Before 1960, few running backs had a season as good as Frank Gifford’s 1956. His 819 rushing yards were fifth-best in the NFL. His 603 receiving yards tied for seventh-best. His 1,422 yards from scrimmage were a league record for a back. He also threw two touchdown passes and, in his spare time, booted a field goal and eight extra points.
Not to go off on a tangent here, but I’ve always thought Gifford was a bit underrated. That might sound funny, him being in the Hall of Fame and all, but he wasn’t inducted until 13 years after he retired, and he was rebuffed five times as a finalist before the selection committee waved him through.
Frank Gifford was no New York Creation. Frank Gifford was a great, versatile football player — in the days when more of a premium was placed on such things. Aside from the aforementioned skills, he was a fine defensive back and played both ways early in his career. After the Eagles’ Chuck Bednarik sidelined him for more than a year in 1960, Frank reinvented himself as a (quite capable) wide receiver.
Did he have matinee-idol looks? Sure. But he was no pretty boy. Here he is playing without a facemask at Southern Cal:
OK, I’m done with my spiel. Anyway, late in that 1956 season, with Gifford en route to the MVP award and the Giants headed to their first championship since 1938, he appeared on the CBS game show “What’s My Line?” It was Sunday, Dec. 2, just a few hours after Giants had beaten the Redskins 28-14 at Yankee Stadium in a game that saw Frank account for all four New York touchdowns — two running, one receiving and one passing. You don’t see performances like that any more. In fact, nobody’s had a performance like that since — 58 years and counting.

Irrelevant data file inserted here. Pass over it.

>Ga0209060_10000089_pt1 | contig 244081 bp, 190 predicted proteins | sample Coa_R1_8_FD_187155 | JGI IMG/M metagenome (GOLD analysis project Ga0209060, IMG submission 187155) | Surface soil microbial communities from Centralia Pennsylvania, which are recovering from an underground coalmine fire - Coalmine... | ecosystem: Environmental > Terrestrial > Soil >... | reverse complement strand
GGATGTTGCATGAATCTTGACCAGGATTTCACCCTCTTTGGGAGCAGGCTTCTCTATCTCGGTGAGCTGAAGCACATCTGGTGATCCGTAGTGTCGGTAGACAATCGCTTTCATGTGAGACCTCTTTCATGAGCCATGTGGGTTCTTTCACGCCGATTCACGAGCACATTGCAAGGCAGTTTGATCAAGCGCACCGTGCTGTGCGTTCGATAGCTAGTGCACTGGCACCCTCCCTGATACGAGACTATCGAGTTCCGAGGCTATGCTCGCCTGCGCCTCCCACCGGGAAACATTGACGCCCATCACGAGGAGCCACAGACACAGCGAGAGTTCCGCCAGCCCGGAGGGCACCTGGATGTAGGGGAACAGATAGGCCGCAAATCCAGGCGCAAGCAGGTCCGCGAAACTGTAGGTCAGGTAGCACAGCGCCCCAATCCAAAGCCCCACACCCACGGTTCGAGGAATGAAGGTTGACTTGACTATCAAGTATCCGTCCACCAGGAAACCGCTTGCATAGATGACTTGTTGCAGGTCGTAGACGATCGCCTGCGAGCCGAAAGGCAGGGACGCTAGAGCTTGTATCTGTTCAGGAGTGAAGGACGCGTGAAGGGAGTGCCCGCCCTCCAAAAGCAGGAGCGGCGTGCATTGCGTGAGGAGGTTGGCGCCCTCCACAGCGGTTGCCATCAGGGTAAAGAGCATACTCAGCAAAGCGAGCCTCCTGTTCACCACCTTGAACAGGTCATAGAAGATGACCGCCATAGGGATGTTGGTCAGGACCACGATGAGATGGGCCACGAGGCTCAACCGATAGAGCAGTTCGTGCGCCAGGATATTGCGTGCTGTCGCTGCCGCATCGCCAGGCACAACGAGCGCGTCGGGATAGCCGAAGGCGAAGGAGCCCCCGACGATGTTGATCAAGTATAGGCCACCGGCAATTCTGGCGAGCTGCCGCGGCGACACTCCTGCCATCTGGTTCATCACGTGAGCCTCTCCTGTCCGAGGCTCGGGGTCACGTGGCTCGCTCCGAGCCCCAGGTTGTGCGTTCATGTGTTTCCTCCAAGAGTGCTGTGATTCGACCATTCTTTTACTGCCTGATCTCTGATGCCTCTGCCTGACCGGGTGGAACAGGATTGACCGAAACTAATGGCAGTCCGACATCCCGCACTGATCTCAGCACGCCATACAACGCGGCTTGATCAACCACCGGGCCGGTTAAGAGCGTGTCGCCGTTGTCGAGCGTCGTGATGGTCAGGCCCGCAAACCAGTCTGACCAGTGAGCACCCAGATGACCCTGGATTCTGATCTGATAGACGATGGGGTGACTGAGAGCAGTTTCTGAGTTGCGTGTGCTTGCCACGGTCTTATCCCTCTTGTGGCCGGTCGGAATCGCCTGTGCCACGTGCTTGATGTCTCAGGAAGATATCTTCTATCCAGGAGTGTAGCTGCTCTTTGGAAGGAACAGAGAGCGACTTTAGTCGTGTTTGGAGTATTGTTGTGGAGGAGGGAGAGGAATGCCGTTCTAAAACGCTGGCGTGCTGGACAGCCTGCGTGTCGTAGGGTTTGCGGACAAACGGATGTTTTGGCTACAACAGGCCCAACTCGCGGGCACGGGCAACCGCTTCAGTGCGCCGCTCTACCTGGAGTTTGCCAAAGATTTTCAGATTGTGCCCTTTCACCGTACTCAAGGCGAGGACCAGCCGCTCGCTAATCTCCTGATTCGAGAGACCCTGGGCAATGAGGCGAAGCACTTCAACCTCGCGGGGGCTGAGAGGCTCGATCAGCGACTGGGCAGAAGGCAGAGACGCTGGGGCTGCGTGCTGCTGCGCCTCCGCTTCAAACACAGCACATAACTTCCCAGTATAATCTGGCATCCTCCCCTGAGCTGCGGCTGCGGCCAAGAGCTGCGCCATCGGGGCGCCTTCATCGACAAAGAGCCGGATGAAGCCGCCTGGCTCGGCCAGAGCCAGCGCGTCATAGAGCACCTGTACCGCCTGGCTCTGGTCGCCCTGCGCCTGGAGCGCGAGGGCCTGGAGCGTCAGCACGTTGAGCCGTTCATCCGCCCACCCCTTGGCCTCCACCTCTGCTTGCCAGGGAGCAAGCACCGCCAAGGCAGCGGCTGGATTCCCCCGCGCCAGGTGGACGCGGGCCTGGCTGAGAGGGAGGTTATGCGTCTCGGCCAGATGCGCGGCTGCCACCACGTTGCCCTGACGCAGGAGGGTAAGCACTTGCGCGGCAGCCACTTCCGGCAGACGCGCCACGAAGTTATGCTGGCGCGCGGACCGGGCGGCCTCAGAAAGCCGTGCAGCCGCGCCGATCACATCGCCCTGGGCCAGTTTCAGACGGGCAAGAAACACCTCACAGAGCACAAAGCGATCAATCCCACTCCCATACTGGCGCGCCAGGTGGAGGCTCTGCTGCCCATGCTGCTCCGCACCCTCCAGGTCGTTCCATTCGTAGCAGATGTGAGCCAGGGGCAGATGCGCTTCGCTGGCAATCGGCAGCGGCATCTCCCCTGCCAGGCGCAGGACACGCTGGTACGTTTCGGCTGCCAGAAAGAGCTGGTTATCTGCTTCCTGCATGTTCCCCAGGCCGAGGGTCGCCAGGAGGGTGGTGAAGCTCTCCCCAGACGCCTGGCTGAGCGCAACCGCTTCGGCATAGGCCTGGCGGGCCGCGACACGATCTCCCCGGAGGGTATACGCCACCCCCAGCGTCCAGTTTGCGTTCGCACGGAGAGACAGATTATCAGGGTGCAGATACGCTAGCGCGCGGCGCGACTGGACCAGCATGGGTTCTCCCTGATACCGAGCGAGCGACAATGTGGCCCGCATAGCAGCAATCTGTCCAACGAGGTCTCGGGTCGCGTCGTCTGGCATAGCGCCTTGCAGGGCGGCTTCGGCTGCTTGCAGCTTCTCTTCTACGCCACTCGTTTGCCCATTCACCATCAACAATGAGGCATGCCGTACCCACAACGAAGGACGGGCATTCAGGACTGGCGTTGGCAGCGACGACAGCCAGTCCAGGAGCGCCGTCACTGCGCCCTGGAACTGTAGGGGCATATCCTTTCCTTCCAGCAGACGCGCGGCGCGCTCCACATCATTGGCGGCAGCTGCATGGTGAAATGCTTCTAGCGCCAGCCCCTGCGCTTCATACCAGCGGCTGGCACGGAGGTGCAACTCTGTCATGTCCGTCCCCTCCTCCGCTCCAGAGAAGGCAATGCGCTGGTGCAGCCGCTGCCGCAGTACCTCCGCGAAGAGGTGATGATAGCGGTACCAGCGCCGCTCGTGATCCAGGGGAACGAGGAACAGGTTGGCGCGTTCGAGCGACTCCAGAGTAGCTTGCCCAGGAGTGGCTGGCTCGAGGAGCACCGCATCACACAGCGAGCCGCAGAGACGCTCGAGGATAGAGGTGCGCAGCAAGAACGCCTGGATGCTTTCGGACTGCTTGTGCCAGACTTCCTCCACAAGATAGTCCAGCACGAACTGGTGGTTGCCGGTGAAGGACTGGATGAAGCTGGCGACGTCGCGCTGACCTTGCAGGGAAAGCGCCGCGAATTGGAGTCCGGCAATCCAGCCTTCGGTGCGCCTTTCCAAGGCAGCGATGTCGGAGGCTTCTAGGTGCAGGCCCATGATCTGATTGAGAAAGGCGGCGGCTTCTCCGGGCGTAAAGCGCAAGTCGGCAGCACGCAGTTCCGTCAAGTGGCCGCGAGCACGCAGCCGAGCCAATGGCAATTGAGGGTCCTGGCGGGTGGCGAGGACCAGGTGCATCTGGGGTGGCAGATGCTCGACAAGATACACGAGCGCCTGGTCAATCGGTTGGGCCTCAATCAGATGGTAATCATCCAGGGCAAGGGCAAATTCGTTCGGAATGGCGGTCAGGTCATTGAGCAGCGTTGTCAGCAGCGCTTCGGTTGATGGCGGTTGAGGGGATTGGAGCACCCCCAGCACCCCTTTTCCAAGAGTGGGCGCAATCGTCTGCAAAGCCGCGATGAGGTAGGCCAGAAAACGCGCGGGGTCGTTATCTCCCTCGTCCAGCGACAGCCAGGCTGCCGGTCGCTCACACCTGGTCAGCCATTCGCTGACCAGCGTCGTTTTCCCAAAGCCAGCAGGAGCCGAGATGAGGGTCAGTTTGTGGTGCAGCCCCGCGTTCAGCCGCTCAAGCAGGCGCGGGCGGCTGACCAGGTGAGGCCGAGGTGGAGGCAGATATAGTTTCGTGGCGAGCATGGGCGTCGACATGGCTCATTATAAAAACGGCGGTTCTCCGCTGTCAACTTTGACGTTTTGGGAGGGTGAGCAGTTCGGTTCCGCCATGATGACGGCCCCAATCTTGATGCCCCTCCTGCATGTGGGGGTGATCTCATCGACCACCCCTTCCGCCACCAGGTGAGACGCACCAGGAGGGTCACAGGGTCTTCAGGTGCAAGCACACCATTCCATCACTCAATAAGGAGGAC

What’s truly astounding, looking at this clip again, is that Gifford wasn’t instantly identified. After all, he’d already been to three Pro Bowls and was all-pro the season before. It just shows how much less visible the game was then, and how much less recognizable the players were. Frank was far better known for his work on Monday Night Football than he ever was as a footballer.
To try to throw off the panel a little, Gifford signs in as “F. Newton Gifford” from Bakersfield, Calif., his hometown. Bennett Cerf knows him on sight, but the others must not be very big football fans. My favorite line is when Arlene Francis says, “Well, it’s not Red Grange.”
No, it wasn’t Red Grange. (The Galloping Ghost was 53 at the time.) It was Frank Gifford, future husband of Kathie Lee.
Arlene was a hoot, wasn’t she? When she asked Frank, “Do you ever touch people that may come to you for services?” you just know she was hoping he was a masseur.